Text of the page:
I admit it, back in the 1990s I read a lot of self help books. I had decided therapy was not getting me anywhere yet I had many things I wanted to change so naturally I looked to books for the answers. And even though I read quite a few none of the titles come to mind, so you know just how helpful they were. For a long time I shied away from any book that was labeled “self help” thinking the author was just out to make a fast buck, but in the last year I have come across a couple that caught my eye so I read them. I found today’s self help books are different from what was being put out when I was seeking answers. Gone are the tag lines and double speak. I have found many of today’s book to be easy to follow and offer good advice without asking the reader to make drastic life changes.
As a vine member I was given the chance to review Mel Robbins’ Stop Saying You’re Fine, Discovering A More Powerful You.
The first part of the title put me off a little, as I do not think I am fine, but I do know I have no idea how to discover the more powerful me. I tend to get in my own way and be my own worst enemy. I thought I would give the book a try in the hopes that I would learn why I get in my way and possibly start living the life I really want. From the book:
If you feel bored or dissatisfied with your life, you aren’t alone. Happiness is declining. Job security is gone. We’re working harder than ever, growing fatter every year and getting less sleep night-after-night. The pace and uncertainty of modern life has left us all spinning. How do you change your life, when you can barely survive your day? Simple, let Mel Robbins teach you to be powerful, even when you don’t feel like it:
- You are meant to do more with your life and you know it. You live in a world with all the tools, information and contacts you need to achieve your dreams.
- Stop hitting your inner snooze button and wake up. You are your own worst enemy when it comes to making changes. No one is coming to save you. Your dreams are up to you.
Now I know some of this has been said before and is the rally cry for most life coaches, believe me I had reservations at the start, but I stuck with it and found it to be a different way of looking at the same old problems. She breaks down people who cannot change into two groups; the chicken and the jerk. I am a chicken that is I am afraid of what may happen, the jerk wants to blame others for what does. Robbins explains that chickens will form mental roadblocks to hinder getting what they want. Chickens do not trust change even though they say they do. She gives advice on how to break the cycle of negative mind chatter and how to take action when opportunity arises. This really spoke to me. The day before I read this I received a phone call from a potential employer, but instead of answering the phone, I stood there coming up with reasons why I did not want to pick the phone up. It was snowing and I did not want to be asked to go out in it. I had a fight with my boyfriend and did not want to make any life changing decisions. I was afraid the company would ask too much of me as it was a job that may have entailed a lot of learning as it something I have never done. I did not pick up the phone, instead I put up mental roadblocks. By the time I talked myself into calling the recruiter it was too late, she had already set appointments up with other people. Robbins advice for that situation is to give yourself a five second rule. If you see opportunity or have an idea, do it within five seconds, don’t wait for your mind to talk you out of it or the idea may melt away. Had I followed her advice I would have picked up the phone and ignored my negative thoughts. It may not have worked out for me, but at least I could have said I tried.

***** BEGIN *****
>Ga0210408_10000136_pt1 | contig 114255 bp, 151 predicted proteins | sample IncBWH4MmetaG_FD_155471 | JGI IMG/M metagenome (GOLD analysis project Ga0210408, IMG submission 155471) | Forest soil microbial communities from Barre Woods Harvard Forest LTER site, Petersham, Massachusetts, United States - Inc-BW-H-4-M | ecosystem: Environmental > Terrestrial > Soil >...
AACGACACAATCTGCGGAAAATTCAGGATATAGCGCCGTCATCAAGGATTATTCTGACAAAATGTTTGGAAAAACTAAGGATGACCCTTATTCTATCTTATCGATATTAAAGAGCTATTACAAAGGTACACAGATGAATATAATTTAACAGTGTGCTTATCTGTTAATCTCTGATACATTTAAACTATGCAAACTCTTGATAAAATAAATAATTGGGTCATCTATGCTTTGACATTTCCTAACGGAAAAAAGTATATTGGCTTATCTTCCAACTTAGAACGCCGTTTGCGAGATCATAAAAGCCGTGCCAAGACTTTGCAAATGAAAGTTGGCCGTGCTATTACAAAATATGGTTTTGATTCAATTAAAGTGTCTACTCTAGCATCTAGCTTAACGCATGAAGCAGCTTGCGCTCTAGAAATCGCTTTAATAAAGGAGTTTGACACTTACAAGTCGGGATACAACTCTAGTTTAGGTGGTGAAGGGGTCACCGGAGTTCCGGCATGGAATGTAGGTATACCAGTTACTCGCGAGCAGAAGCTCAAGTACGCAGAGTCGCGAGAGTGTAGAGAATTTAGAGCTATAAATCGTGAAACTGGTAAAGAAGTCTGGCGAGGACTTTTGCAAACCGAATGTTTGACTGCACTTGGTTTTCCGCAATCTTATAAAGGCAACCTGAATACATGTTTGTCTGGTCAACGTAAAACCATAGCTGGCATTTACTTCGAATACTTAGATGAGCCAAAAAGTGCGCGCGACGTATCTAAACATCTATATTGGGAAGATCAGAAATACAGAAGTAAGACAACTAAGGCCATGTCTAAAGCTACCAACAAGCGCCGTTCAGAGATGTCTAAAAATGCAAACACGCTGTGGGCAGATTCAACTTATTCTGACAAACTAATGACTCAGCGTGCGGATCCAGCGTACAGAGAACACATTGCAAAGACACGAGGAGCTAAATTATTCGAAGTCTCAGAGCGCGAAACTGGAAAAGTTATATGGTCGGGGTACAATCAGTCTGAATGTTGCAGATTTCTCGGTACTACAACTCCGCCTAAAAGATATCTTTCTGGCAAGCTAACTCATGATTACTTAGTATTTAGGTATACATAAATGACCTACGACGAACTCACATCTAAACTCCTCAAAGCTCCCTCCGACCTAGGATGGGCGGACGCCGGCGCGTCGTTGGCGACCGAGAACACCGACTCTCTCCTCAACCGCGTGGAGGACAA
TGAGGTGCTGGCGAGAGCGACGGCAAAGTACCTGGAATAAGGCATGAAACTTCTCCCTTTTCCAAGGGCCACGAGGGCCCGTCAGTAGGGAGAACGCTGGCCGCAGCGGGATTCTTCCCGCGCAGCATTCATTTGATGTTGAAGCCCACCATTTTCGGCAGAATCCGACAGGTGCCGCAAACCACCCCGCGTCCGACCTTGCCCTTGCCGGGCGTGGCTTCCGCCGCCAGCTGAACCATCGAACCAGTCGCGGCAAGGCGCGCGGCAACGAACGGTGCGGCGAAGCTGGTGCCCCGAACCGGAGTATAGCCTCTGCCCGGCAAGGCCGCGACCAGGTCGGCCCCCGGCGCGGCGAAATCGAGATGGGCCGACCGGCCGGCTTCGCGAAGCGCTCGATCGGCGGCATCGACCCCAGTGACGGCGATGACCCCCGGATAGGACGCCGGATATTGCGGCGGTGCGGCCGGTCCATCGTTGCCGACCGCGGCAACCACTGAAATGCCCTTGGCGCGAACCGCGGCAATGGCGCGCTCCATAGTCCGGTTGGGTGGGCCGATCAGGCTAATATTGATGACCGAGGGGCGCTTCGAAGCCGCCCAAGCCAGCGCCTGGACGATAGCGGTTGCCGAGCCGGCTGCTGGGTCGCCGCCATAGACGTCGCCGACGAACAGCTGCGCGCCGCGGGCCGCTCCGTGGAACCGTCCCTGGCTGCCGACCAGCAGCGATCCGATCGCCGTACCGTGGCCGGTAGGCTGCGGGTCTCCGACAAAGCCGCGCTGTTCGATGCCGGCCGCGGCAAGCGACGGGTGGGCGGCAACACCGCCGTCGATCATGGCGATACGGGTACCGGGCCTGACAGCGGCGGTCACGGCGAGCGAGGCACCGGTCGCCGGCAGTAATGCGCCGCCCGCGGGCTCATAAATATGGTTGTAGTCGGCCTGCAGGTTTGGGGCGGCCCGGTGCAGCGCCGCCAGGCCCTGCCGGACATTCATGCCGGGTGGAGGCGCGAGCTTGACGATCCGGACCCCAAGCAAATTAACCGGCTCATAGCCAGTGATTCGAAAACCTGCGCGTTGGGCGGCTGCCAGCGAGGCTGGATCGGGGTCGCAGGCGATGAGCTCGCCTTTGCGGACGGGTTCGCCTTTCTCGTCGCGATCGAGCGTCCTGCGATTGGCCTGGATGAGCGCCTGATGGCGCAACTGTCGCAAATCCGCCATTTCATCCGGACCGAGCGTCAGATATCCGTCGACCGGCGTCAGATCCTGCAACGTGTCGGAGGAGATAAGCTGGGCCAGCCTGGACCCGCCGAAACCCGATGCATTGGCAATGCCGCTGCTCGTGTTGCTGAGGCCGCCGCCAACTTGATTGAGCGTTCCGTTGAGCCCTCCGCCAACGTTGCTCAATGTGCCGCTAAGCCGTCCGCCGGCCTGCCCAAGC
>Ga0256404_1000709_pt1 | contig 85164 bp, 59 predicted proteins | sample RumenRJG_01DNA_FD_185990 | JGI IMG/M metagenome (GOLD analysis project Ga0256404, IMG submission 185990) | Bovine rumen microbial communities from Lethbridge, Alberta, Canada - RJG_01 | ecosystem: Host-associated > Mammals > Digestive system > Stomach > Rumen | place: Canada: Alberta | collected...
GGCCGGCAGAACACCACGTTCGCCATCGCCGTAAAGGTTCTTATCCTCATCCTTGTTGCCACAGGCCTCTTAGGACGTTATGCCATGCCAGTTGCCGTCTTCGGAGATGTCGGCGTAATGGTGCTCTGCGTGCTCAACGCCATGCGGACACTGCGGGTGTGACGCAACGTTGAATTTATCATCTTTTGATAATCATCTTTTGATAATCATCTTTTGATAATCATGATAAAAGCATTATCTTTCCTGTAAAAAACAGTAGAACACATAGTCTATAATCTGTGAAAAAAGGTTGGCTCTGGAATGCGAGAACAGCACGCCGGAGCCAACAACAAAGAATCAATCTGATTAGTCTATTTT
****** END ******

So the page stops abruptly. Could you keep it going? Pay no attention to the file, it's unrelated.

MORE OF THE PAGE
My only problem with the book is that Robbins’ lack of cites or footnotes. She talks about brain studies and what they tell science about our decision making process but never gives links or tells us what studies these are. I would like to see her offer proof of her claims. Without sources we only have her word about these studies.
This book may not be for everyone, but if you wonder why you can’t seem to take chances or if you wonder why you cannot make a decision I recommend buying this book. If you think it may be something that may help, don’t wait to long, give yourself only five seconds before you click the buy button.
I'm a writer, lifelong bibliophile ,and researcher. I hold a Bachelors in Humanities & History and a Master's in Humanities. When I'm not reading or talking about Shakespeare or history, you can usually find me in the garden discussing science or politics with my cat.
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